Mendelsohn: There’s no need for the nerd-on-nerd violence. Get your inner voices under control, sit them down in front of the TV, put on The Empire Strikes Back, hit mute and then play the The Gilded Palace of Sin. This type of thing works for The Wizard of Oz and Pink Floyd’s Dark Side of the Moon, it has to work here, right? What better sound track to watch Luke Sykwalker and his rebel friends struggle against Dark Vader and the evil Empire than the wonderful harmony of Parsons and Hillman? There’s a long and somewhat convoluted analogy working itself out up there but I don’t really have the patience to see it through to the end, nor do think it will be all that enlightening.
That said, I found myself really enjoying the subversive nature of this record. Not only, as you mentioned, in the lyrics of “Me and My Uncle”, but the way Parsons, Hillman, and the rest were able to subvert country music, and I suppose rock ‘n’ rock as well, to create the space necessary to make the music they felt needed to be made. I think I finally understand Cosmic American Music.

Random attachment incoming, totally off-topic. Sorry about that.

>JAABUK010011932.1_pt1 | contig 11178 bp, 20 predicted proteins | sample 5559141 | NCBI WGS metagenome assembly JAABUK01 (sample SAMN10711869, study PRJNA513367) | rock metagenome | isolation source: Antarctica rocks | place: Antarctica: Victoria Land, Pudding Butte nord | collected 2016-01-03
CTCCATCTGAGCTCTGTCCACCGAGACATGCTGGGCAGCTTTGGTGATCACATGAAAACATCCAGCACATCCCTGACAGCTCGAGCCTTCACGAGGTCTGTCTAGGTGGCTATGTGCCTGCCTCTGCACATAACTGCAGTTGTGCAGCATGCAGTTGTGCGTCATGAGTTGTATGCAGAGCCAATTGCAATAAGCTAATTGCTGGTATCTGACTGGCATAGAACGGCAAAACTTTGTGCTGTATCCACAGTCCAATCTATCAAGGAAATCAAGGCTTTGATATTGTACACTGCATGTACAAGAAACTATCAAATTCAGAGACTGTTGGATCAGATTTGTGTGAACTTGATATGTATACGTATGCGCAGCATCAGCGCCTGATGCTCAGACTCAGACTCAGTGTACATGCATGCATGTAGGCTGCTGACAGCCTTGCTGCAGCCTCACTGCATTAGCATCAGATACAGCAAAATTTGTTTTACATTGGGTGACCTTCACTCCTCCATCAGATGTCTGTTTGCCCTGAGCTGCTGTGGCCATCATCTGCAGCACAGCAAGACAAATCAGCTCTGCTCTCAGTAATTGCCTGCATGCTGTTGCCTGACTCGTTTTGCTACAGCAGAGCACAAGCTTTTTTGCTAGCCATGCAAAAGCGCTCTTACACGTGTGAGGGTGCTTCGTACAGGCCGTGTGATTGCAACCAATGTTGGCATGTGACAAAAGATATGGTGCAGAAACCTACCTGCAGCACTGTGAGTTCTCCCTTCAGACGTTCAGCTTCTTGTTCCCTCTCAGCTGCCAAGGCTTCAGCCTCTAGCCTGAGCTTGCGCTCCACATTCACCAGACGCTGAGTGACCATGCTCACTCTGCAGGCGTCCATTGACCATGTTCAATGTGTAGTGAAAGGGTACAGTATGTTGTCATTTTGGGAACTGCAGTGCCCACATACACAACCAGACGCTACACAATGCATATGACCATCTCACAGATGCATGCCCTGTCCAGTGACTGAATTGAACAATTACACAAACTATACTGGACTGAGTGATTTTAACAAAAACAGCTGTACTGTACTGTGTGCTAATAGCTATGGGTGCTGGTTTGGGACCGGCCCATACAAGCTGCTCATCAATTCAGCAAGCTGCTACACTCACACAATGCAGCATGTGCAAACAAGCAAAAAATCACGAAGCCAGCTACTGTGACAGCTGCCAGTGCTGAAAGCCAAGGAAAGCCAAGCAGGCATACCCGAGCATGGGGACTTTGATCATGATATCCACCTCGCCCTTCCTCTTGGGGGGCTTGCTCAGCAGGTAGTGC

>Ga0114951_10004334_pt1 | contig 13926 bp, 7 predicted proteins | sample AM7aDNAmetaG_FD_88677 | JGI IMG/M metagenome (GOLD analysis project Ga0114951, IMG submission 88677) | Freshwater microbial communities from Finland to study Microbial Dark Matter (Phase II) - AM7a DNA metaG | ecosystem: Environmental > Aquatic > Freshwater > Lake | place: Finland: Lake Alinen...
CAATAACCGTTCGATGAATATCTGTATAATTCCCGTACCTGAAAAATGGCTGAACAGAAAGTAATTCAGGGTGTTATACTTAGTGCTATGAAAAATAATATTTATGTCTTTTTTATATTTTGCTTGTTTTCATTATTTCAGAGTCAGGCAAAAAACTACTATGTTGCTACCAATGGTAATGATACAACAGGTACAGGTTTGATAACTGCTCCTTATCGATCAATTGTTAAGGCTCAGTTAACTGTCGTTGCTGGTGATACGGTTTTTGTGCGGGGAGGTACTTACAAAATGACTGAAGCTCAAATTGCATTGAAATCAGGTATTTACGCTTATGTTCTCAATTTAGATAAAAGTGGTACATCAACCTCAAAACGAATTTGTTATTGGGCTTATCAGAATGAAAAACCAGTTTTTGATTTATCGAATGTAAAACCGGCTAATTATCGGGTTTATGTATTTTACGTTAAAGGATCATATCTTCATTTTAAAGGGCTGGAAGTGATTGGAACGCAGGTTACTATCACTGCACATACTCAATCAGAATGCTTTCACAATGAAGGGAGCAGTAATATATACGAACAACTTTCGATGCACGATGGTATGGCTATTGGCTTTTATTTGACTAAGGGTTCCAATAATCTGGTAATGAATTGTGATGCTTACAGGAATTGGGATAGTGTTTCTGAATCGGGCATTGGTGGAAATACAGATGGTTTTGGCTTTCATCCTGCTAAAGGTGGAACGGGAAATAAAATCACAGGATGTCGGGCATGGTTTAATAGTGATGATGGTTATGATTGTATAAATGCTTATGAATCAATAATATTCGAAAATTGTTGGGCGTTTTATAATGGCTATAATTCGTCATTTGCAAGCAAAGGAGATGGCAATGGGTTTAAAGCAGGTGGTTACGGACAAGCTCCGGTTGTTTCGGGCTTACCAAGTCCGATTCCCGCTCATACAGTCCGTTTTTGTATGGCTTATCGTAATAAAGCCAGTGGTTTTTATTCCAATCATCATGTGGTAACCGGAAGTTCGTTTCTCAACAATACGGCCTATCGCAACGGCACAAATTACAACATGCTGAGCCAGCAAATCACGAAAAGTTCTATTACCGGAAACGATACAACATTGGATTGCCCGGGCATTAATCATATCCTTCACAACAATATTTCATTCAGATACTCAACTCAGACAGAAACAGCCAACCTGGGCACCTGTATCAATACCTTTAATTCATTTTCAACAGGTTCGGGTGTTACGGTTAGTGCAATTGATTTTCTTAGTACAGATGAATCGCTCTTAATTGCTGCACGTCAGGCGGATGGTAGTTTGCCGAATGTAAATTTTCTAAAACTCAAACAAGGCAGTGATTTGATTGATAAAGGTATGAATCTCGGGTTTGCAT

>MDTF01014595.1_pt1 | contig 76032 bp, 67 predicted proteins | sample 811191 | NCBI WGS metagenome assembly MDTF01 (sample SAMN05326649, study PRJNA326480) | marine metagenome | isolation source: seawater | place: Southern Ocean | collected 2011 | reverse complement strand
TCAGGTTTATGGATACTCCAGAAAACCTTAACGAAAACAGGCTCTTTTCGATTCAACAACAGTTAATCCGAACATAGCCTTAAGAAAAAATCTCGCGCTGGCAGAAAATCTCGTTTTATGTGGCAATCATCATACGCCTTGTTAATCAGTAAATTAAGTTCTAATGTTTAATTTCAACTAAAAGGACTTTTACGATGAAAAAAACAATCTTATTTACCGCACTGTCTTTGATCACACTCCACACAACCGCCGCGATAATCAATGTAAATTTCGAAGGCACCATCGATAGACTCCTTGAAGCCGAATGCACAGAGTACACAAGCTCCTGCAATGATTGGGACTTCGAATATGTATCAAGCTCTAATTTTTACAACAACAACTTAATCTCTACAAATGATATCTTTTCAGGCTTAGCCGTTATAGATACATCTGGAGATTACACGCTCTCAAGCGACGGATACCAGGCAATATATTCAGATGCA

Klinger: You know, this seeming tangent we’ve embarked upon may prove to be more apt than we realize when you factor in Saturation 70. Following the release of The Gilded Palace of Sin in early 1969, Parsons embarked on a project that may have shed even more light on his vision—and possibly served as an object lesson in all of the craziness that was going on around him at the time. Parsons was in the throes of some massive pharmaceutical problems. The Flying Burrito Brothers were disintegrating in the face of disappointing sales (bassist Chris Etheridge would leave the group around this time, and tensions were high between Parsons and the far more professional Hillman). And Parsons began to align himself with unsavory sorts (most notably class act Phil Kaufman, who served as a liaison between the LA rock scene and the Manson Family). So this pop-surrealist science fiction film might have been something of a respite for him.
Not much survives from Saturation 70, which ran out of funding before it could be completed, but apparently it involved UFOs, Michelle Phillips of the Mamas and the Papas, the Burritos (appearing in white jumpsuits as the Kosmic Kiddies), supermarkets, and a parade of Ford Edsels. Parsons collaborated on the script with filmmaker Tony Foutz, and it may have contributed even further to our understanding of Cosmic America. Or it may have been a complete bafflement. Either way, it’s a reminder of the sense of freedom that had yet to be completely beaten down in 1969.
// Sound Affects